Want to Be a Terrible Boss? Here's How.

HOW TO BE A TERRIBLE BOSS

When someone wants to be a good boss, even if they've only had a terrible boss to learn from, I'm reminded of a favourite quote;

Only a fool learns from his own mistakes. The wise man learns from the mistakes of others.

                                                                                                          Otto von Bismarck

This is one of my favourite quotes because if we heeded this wisdom, life would undoubtedly be much simpler, and, certainly, less stressful.

Last week I promised share some of my of less than stellar examples of leadership in the workplace.

Leadership is not for the faint of heart, not for those who want to be liked and adored, nor is it for those who are not prepared to do the work necessary to excel in this

Only a fool learns from his own mistakes. The wise man learns from the mistakes of others.

                                                                                                          Otto von Bismarck

This is one of my favourite quotes because if we heeded this wisdom, life would undoubtedly be much simpler, and, certainly, less stressful.

arena.  And let me just saye more thing, knowledge, or the belief that one has the knowledge, does not, nor has it ever magically transformed into competence. This, must be earned.

Recently a colleague shared with me his experience while working on a project at the head office of a national chain.

He had been hired by one of the vice presidents and at the halfway mark of the project he was told that the CEO wished to meet with him to hear his views on how well the venture was going.

It's About Listening

This was his first meeting with the CEO and my colleague was expecting a short fireside chat where he could talk about how well the project was progressing.  However, much to his chagrin, he was never asked anything specific about the work, but rather listened quite uncomfortably for 45 minutes as the CEO systematically, and within just a few minutes after the introductions, the leader of this company began sharing his views on each member of his executive team.

With little knowledge of the project my colleague was working on, or where his allegiances may lie, he methodically ripped apart each of his VP’s and explained why he should replace them all.

Remember, he was sharing his thoughts with a person he had never met. My colleague later discovered that it was commonplace for the CEO to tear apart members of his team to their direct reports and even to folks lower down in the organization.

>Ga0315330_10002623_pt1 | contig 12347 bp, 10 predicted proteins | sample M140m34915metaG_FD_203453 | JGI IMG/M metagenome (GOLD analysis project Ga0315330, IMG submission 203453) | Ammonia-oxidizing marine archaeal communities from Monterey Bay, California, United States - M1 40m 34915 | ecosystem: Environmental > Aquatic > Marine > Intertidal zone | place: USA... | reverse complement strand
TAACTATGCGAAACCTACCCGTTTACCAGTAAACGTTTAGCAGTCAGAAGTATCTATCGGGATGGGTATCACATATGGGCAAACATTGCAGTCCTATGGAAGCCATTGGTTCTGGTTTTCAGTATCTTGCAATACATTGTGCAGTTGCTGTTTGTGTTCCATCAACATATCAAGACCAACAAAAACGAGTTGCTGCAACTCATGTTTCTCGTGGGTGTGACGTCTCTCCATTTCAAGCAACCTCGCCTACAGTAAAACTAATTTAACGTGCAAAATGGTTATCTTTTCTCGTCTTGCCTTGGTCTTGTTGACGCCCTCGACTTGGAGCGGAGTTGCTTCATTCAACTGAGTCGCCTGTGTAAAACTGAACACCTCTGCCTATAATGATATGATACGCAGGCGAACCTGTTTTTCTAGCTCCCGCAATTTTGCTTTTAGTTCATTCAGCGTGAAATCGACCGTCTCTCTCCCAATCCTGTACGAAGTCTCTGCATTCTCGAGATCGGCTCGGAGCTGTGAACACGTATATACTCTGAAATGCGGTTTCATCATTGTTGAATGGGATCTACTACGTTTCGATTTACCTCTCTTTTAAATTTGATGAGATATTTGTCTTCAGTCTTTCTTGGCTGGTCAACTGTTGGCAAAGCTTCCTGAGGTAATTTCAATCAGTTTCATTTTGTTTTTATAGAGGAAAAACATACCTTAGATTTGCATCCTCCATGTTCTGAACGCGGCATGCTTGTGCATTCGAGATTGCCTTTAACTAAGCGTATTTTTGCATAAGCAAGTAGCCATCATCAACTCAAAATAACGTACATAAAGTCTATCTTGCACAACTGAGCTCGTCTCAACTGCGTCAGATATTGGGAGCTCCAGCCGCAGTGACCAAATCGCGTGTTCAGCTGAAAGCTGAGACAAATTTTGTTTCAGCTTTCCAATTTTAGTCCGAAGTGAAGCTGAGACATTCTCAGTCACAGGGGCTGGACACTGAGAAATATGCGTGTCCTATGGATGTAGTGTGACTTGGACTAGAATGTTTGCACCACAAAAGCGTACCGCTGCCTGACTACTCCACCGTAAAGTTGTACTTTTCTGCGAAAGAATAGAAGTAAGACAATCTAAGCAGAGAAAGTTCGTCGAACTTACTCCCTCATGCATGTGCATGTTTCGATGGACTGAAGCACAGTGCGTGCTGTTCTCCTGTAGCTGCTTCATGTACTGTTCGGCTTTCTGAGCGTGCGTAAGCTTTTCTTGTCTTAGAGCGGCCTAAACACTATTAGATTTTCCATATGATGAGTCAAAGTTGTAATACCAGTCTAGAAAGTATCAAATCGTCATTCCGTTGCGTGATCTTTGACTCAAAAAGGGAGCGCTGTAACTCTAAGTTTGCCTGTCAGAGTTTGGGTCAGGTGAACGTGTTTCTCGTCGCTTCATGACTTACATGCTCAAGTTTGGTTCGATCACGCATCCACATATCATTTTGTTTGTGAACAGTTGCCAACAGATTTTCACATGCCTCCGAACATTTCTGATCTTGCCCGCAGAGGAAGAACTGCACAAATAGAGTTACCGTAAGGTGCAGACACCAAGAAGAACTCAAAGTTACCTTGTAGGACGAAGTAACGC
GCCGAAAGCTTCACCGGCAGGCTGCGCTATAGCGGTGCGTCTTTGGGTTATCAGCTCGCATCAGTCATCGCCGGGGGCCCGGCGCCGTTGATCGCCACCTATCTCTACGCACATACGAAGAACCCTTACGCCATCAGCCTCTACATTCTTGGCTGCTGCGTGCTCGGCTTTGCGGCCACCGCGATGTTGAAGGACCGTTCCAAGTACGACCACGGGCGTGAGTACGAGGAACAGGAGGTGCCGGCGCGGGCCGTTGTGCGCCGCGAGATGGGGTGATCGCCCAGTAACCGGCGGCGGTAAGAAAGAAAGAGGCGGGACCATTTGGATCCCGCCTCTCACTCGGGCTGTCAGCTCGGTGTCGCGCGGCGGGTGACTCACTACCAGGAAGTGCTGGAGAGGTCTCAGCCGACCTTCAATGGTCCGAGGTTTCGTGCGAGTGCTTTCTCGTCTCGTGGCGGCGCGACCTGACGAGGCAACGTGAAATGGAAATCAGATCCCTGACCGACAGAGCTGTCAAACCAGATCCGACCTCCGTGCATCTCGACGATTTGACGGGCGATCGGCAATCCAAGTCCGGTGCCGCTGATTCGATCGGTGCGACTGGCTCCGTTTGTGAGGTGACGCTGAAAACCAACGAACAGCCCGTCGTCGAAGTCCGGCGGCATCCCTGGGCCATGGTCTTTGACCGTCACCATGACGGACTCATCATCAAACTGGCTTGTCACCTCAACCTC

One can only imagine the impact on morale this type of behaviour produces.

Several years ago, I worked on a project where the general manager of the division was my client.

I think it is safe to say that none of us go to work each day seeking conflict, yet as we all know two things about workplace conflict are true: firstly, it will occur and secondly, when it does, it MUST be addressed and resolved as quickly and effectively as possible

This general manager exuded conflict-aversion. In fact, he was so conflict averse that he would seek any reason to avoid dealing with it, even, on occasion, if it meant calling in sick.

Conflict is Inevitable

Great leaders understand that avoiding conflict does not cause it to go away. A hallmark of true leadership is the willingness to become comfortable with being uncomfortable and to do what is necessary and not necessarily do what feels right.

Another example, and one that even to this day still astounds me when I think of it, occurred when a manager was asked to resolve an issue involving complaints from two employees about each other.

These two employees worked side-by-side in a room with five other employees. He chose not to speak with the them but instead his solution was to forbid them from having any contact with each other or to even speak to each other.

Employees, Not Servants

Perhaps my favourite was the senior executive who ordered his direct reports to run personal errands for him. Remember, his direct reports are managers and directors and he would instruct them to perform chores like taking his clothes to the dry cleaners, doing his grocery shopping, taking his car through a carwash and driving across town to bring back lunch from his favourite restaurant. All of this on company time.

In his defence, it is possible that he thought it was 1947 and not 2017.

I am sure you can share many stories of your own and it is helpful to recall, when thinking of bad and poor leaders, that we can all learn from their behaviours by remembering that everyone brings great value to the world even if only to serve as being a really good example of a really bad example.

Role models don’t always model desirable behaviours and it is worth remembering that learning what not to do is often as valuable as learning what to do.

Till we read again.


P.S.

On Saturday, October 28th, I am conducting a 1-day workshop on the Habits of Permanent Weight Loss. This will be a high-energy informative day focusing intently on the mindset of losing weight and keeping it off. Participants will leave with a personalized, detail plan for success.

The workshop is restricted to 20 participants at a one-time introductory price of $190.00 plus GST. This price includes a private coaching session with me as well as a private session with a Registered Dietician.

To register, please visit  www.strategicpathways.net/events


 

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